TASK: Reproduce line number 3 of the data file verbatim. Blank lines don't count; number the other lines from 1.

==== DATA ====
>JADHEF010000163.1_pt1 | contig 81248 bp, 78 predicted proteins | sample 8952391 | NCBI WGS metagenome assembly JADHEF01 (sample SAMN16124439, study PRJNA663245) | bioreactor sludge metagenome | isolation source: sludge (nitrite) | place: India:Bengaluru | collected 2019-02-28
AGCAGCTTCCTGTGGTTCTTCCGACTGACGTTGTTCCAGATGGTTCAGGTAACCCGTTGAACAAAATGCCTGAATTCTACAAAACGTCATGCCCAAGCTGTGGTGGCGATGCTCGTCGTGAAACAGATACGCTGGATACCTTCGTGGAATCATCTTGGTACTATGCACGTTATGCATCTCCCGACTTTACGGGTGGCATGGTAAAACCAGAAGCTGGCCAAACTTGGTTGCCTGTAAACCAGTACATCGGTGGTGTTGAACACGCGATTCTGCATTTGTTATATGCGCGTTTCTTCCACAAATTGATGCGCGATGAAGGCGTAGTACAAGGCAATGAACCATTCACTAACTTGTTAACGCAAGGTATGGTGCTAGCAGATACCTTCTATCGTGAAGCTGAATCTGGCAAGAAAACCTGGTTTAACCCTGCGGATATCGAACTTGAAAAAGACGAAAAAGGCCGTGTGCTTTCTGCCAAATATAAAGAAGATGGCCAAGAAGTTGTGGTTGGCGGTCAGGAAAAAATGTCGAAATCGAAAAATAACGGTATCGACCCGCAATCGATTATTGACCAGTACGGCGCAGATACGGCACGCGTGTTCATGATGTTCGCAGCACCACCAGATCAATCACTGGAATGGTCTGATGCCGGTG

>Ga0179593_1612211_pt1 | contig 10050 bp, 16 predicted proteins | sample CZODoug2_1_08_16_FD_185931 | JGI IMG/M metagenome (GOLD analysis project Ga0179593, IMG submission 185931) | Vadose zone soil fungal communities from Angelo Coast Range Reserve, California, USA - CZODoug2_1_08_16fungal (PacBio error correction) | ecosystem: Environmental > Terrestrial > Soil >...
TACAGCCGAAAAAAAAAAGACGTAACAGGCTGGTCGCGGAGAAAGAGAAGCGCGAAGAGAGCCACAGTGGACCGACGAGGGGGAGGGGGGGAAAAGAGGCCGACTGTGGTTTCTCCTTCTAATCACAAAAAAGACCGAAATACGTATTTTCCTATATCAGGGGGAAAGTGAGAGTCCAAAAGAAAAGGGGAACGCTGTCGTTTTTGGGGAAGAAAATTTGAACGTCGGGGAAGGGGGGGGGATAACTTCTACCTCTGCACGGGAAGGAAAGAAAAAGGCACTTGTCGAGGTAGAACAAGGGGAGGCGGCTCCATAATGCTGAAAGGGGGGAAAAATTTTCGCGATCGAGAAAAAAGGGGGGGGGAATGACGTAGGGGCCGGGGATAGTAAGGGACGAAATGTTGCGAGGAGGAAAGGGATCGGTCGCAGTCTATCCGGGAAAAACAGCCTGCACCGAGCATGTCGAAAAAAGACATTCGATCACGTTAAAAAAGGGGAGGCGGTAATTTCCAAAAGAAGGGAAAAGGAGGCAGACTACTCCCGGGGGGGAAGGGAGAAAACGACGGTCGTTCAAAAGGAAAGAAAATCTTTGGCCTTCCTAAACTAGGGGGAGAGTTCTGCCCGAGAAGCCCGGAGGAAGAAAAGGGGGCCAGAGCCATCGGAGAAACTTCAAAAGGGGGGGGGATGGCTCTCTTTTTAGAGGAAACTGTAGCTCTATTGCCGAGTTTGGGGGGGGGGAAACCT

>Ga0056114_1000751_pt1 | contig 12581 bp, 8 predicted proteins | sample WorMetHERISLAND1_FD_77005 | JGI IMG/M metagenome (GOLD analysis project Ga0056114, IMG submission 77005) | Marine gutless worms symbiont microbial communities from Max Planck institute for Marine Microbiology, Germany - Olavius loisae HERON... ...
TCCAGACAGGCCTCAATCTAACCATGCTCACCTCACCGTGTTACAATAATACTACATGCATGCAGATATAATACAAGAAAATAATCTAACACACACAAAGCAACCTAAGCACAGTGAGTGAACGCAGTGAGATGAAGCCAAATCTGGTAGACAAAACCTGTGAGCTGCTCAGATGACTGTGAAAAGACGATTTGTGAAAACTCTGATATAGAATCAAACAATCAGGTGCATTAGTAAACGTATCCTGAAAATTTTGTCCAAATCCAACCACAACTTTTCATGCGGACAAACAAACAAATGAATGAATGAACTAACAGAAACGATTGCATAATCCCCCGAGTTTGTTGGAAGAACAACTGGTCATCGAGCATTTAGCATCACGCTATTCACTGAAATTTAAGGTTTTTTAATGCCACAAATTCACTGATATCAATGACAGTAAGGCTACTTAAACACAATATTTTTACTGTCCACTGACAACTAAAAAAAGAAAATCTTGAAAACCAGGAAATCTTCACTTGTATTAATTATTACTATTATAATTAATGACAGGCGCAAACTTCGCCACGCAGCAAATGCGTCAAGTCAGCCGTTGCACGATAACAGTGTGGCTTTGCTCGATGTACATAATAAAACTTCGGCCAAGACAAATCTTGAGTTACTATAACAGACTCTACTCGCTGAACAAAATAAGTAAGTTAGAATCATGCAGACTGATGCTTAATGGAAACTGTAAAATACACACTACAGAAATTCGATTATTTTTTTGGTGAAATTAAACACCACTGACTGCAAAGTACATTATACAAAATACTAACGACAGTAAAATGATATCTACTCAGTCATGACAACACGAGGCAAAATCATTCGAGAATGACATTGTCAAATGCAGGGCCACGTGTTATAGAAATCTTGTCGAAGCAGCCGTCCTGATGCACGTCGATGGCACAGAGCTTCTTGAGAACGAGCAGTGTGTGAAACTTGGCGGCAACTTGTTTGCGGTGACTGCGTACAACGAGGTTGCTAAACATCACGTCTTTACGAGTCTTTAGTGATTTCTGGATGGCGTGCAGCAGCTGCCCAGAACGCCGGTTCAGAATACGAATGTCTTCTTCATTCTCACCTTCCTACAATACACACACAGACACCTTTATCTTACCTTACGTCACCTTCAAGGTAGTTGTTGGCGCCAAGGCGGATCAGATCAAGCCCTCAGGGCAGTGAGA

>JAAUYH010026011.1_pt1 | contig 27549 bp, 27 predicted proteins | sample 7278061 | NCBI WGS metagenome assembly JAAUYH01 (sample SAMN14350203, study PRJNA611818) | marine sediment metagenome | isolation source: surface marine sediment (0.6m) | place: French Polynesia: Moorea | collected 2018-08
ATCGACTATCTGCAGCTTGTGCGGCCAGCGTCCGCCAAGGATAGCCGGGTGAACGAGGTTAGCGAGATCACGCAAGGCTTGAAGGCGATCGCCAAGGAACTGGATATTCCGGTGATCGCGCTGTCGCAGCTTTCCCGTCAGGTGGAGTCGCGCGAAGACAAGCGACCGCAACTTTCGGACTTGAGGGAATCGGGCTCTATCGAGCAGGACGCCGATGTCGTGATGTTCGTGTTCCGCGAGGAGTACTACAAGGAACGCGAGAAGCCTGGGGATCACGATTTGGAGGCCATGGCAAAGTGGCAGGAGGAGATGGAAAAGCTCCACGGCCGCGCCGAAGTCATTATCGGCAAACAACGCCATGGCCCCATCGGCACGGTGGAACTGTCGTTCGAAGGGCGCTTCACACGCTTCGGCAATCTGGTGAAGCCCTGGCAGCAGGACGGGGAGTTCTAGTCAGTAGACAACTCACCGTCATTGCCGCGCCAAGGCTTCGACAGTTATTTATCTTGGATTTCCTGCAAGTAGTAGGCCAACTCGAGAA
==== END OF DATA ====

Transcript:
>Ga0179593_1612211_pt1 | contig 10050 bp, 16 predicted proteins | sample CZODoug2_1_08_16_FD_185931 | JGI IMG/M metagenome (GOLD analysis project Ga0179593, IMG submission 185931) | Vadose zone soil fungal communities from Angelo Coast Range Reserve, California, USA - CZODoug2_1_08_16fungal (PacBio error correction) | ecosystem: Environmental > Terrestrial > Soil >...